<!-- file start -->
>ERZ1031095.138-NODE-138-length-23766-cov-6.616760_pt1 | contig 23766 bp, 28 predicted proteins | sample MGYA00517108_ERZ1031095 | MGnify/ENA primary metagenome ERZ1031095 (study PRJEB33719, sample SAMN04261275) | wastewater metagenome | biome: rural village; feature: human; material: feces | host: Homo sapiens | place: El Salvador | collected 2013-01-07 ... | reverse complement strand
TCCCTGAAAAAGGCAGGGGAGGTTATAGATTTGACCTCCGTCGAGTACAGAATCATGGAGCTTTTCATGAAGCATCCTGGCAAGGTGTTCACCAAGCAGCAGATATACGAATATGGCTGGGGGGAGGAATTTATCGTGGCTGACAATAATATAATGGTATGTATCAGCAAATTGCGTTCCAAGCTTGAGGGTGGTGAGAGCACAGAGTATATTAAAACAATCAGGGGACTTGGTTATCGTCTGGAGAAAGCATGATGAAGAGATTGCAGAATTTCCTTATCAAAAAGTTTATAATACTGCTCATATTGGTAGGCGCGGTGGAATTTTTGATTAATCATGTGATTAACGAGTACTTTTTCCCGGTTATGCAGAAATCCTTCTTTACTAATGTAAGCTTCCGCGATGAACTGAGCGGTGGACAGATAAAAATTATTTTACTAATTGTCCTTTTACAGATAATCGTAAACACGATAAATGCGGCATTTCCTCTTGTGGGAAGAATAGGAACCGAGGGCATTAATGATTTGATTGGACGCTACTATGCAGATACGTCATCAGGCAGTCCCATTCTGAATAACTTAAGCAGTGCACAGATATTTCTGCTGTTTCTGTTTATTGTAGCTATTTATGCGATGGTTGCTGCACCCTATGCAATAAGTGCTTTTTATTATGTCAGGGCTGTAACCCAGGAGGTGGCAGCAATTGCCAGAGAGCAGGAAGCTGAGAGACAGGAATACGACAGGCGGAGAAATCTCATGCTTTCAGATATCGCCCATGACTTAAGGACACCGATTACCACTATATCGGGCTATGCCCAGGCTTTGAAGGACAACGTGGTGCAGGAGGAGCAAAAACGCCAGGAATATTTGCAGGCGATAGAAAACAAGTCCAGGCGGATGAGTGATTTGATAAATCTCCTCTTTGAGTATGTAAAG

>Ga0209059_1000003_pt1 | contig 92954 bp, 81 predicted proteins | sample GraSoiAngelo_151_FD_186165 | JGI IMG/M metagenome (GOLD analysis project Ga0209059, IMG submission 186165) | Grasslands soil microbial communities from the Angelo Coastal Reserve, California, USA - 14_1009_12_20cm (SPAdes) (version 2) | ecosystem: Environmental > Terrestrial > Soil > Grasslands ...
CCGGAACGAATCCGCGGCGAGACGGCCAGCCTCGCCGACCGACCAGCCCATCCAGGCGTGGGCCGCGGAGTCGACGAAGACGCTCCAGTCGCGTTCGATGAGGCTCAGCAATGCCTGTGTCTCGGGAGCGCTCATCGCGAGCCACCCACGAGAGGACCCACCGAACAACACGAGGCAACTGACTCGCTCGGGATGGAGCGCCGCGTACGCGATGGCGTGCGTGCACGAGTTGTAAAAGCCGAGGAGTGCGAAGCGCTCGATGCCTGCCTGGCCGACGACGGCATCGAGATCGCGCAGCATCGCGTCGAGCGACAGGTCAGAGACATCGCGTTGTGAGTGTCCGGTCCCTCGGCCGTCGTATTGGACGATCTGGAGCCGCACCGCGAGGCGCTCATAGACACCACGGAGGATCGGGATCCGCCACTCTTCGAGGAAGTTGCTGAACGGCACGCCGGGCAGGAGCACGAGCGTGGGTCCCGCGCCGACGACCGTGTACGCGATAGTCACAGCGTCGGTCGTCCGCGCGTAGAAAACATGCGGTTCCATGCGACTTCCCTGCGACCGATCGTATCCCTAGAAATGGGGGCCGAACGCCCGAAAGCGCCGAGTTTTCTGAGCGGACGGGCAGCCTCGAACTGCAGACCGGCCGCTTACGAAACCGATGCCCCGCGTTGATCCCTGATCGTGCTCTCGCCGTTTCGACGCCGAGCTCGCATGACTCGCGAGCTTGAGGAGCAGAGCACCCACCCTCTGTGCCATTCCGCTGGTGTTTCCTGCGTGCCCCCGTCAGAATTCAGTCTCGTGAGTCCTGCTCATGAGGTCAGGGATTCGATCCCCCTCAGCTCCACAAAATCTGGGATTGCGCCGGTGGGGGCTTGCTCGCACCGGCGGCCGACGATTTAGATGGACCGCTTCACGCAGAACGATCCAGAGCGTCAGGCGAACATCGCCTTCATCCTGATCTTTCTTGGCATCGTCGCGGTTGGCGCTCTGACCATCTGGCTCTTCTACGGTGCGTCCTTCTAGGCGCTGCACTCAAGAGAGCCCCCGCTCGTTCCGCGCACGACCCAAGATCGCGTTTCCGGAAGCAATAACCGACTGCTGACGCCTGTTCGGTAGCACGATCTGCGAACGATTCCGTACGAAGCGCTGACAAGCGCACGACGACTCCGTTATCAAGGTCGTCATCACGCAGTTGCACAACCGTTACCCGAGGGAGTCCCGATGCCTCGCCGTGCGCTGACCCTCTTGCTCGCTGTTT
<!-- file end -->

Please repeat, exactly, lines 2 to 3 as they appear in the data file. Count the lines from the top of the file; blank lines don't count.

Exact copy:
TCCCTGAAAAAGGCAGGGGAGGTTATAGATTTGACCTCCGTCGAGTACAGAATCATGGAGCTTTTCATGAAGCATCCTGGCAAGGTGTTCACCAAGCAGCAGATATACGAATATGGCTGGGGGGAGGAATTTATCGTGGCTGACAATAATATAATGGTATGTATCAGCAAATTGCGTTCCAAGCTTGAGGGTGGTGAGAGCACAGAGTATATTAAAACAATCAGGGGACTTGGTTATCGTCTGGAGAAAGCATGATGAAGAGATTGCAGAATTTCCTTATCAAAAAGTTTATAATACTGCTCATATTGGTAGGCGCGGTGGAATTTTTGATTAATCATGTGATTAACGAGTACTTTTTCCCGGTTATGCAGAAATCCTTCTTTACTAATGTAAGCTTCCGCGATGAACTGAGCGGTGGACAGATAAAAATTATTTTACTAATTGTCCTTTTACAGATAATCGTAAACACGATAAATGCGGCATTTCCTCTTGTGGGAAGAATAGGAACCGAGGGCATTAATGATTTGATTGGACGCTACTATGCAGATACGTCATCAGGCAGTCCCATTCTGAATAACTTAAGCAGTGCACAGATATTTCTGCTGTTTCTGTTTATTGTAGCTATTTATGCGATGGTTGCTGCACCCTATGCAATAAGTGCTTTTTATTATGTCAGGGCTGTAACCCAGGAGGTGGCAGCAATTGCCAGAGAGCAGGAAGCTGAGAGACAGGAATACGACAGGCGGAGAAATCTCATGCTTTCAGATATCGCCCATGACTTAAGGACACCGATTACCACTATATCGGGCTATGCCCAGGCTTTGAAGGACAACGTGGTGCAGGAGGAGCAAAAACGCCAGGAATATTTGCAGGCGATAGAAAACAAGTCCAGGCGGATGAGTGATTTGATAAATCTCCTCTTTGAGTATGTAAAG

>Ga0209059_1000003_pt1 | contig 92954 bp, 81 predicted proteins | sample GraSoiAngelo_151_FD_186165 | JGI IMG/M metagenome (GOLD analysis project Ga0209059, IMG submission 186165) | Grasslands soil microbial communities from the Angelo Coastal Reserve, California, USA - 14_1009_12_20cm (SPAdes) (version 2) | ecosystem: Environmental > Terrestrial > Soil > Grasslands ...